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Fatherhood causes drop in testosterone - and may keep men loyal

New research suggests that men are “biologically wired” to remain for child-rearing – as testosterone levels drop after a partner gives birth.
Sep 13th 2011, 4:19 PM 597 7

MEN’S TESTOSTERONE LEVELS drop following the birth of their child – making them more likely to focus on family life and remain for child-rearing, according to the results of a new study.

Studies over the past number of years have shown that fathers tend to have lower levels of testosterone than their childless counterparts – however it wasn’t established whether this was because men with less testosterone were more likely to become fathers or if becoming a father lowered the body’s level of the hormone, according to the Los Angeles Times.

The research suggested that men with high levels of testosterone are more likely to secure a partner and father children, but that once a baby is born their levels of the hormone decrease. Men with a newborn child aged less than one month old and men involved in childcare showed especially low levels of testosterone, reports the BBC.

Lee Gettler, an anthropology doctoral student working on the new study, said: “It’s not the case that men with lower testosterone are simply more likely to become fathers. On the contrary, the men who started with high testosterone were more likely to become fathers, but once they did, their testosterone went down substantially”.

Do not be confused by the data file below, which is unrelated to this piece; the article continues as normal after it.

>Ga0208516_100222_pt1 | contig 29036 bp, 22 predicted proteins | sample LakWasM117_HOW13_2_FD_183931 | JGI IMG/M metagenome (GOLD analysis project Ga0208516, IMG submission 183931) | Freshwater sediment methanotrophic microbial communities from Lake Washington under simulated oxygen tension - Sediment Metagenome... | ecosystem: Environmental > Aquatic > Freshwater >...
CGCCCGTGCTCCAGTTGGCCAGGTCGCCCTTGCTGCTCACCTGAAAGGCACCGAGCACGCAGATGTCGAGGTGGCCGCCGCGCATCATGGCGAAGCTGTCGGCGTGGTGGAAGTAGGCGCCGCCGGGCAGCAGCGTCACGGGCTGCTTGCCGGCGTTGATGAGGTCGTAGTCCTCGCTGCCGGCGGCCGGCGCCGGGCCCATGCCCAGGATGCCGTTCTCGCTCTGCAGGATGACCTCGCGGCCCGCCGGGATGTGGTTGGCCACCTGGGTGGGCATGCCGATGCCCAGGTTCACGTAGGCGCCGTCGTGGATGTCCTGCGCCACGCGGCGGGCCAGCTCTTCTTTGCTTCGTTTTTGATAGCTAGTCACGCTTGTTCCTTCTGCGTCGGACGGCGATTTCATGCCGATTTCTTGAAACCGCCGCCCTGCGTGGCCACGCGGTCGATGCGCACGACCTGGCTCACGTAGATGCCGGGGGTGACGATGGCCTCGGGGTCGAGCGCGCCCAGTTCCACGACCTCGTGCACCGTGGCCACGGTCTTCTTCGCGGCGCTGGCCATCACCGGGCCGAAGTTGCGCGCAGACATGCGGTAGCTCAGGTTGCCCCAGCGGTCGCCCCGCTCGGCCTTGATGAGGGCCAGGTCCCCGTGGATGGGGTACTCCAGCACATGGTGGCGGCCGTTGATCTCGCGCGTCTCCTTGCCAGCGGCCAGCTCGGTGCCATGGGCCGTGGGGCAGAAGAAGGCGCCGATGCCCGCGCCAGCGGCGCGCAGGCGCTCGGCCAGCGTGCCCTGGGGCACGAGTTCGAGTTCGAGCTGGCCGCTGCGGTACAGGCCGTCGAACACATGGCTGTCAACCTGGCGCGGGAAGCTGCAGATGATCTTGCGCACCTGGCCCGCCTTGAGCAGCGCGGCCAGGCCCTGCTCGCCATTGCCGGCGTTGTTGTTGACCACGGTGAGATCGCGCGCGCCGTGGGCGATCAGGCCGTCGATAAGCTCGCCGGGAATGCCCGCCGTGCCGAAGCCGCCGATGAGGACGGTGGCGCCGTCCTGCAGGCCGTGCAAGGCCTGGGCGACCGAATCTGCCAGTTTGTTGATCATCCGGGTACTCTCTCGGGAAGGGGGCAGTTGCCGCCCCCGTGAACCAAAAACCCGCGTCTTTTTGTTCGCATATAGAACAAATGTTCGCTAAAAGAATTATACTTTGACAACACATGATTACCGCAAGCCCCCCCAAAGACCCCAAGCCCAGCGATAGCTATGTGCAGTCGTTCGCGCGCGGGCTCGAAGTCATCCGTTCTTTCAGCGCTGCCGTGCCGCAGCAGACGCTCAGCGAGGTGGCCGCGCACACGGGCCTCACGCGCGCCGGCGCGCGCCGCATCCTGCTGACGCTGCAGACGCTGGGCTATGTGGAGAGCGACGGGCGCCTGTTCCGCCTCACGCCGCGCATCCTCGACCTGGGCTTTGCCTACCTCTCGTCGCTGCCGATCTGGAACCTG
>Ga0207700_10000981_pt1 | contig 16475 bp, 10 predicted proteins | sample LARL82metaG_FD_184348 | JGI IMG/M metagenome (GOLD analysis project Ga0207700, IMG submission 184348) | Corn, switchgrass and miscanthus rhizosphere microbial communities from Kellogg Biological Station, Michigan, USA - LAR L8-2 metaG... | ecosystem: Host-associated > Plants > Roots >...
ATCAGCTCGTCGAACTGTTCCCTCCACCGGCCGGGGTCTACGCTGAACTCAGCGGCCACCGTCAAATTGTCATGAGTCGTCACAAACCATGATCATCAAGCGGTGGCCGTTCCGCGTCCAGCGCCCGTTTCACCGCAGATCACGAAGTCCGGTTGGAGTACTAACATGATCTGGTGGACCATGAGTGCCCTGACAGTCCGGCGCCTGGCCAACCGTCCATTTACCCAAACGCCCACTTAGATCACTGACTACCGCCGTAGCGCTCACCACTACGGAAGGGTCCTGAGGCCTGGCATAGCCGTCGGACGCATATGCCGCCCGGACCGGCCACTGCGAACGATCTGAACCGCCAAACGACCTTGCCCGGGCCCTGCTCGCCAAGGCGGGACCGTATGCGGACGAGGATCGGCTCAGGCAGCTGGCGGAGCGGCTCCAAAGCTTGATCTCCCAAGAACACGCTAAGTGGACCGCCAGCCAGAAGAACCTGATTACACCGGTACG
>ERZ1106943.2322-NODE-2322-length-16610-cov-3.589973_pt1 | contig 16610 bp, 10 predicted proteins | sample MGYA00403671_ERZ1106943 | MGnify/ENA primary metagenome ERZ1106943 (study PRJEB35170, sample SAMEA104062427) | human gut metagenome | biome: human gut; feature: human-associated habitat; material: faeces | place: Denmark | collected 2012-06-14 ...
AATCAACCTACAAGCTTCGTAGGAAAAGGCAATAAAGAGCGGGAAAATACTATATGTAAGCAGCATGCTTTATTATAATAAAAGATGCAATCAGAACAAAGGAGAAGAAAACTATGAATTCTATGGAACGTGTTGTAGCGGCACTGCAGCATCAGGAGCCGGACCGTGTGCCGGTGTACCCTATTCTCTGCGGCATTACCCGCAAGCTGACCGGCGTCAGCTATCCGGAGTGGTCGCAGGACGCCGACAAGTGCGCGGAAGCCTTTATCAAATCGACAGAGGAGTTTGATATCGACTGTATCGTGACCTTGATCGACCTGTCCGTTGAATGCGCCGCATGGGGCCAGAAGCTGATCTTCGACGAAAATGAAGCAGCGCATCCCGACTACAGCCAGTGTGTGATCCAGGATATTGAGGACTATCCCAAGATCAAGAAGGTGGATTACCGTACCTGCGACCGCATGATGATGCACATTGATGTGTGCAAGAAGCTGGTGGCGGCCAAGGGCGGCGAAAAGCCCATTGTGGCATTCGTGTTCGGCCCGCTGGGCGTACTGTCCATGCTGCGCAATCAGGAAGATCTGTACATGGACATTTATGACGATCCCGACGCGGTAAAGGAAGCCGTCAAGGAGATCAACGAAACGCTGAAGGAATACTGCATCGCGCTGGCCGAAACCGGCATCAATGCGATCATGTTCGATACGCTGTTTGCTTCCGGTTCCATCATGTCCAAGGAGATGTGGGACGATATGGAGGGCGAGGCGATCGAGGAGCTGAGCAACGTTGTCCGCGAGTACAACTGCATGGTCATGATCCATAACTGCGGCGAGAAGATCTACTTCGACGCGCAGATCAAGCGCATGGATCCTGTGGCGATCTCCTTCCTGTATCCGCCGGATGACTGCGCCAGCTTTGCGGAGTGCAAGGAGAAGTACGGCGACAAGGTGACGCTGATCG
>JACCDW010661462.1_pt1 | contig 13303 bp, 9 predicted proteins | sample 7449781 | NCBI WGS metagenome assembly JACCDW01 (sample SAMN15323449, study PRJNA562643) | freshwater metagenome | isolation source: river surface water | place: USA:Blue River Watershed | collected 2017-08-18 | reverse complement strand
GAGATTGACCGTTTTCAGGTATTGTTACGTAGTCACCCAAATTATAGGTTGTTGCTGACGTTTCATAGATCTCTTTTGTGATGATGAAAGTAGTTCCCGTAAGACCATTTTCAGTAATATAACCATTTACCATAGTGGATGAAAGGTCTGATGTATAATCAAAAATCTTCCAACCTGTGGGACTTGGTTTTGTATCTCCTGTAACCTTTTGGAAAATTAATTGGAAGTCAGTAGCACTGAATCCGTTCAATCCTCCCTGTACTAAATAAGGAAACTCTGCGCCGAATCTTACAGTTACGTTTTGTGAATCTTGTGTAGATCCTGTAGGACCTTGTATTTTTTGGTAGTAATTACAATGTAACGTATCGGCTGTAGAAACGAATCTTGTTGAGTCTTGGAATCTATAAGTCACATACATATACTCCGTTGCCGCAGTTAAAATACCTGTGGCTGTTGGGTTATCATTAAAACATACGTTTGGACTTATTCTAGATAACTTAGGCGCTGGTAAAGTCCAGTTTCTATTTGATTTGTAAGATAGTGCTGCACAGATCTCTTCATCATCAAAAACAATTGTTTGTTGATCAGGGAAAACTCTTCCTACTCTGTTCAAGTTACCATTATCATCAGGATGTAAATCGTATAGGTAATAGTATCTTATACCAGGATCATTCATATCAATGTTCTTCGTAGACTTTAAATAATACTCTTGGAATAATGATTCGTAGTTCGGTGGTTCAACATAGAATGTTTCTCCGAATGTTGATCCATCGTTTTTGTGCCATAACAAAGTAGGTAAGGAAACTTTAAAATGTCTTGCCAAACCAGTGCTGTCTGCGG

The lead investigator of the study, Christopher Kuzawa, said that humans were unusual among mammals because offspring depend on adults for feeding a protection for more than a decade – which meant there was more of a need for human fathers to remain to raise children, the Telegraph reports.

“Raising human offspring is such an effort that it is co-operative by necessity, and our study shows that human fathers are biologically wired to help with the job,” he said. “Fatherhood and the demands of having a newborn baby require many emotional, psychological and physical adjustments. Our study indicates that a man’s biology can change substantially to help meet those demands.”

The study took place in the Philippines and followed 624 men in their twenties for four-and-a-half years; it showed that a man’s testosterone levels drop by about a third following their partner giving birth.

Dr Allan Pacey, a male sexual health expert at Sheffield University, told the BBC that the observations of the study could make “some evolutionary sense if we accept the idea that men with lower testosterone levels are more likely to be monogamous with their partner and care for children”.

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He said: “Testosterone is the key hormone that defines male physiology. We know that levels correlate with a man’s sex drive, his risk–taking behaviour and social dominance. It has also been suggested that it may increase his attractiveness to women and help him find a mate”.

However Pacey urged caution about jumping to the conclusion that less testosterone meant a man was less likely to “stray”, saying that the study did not prove that.

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Jennifer Wade


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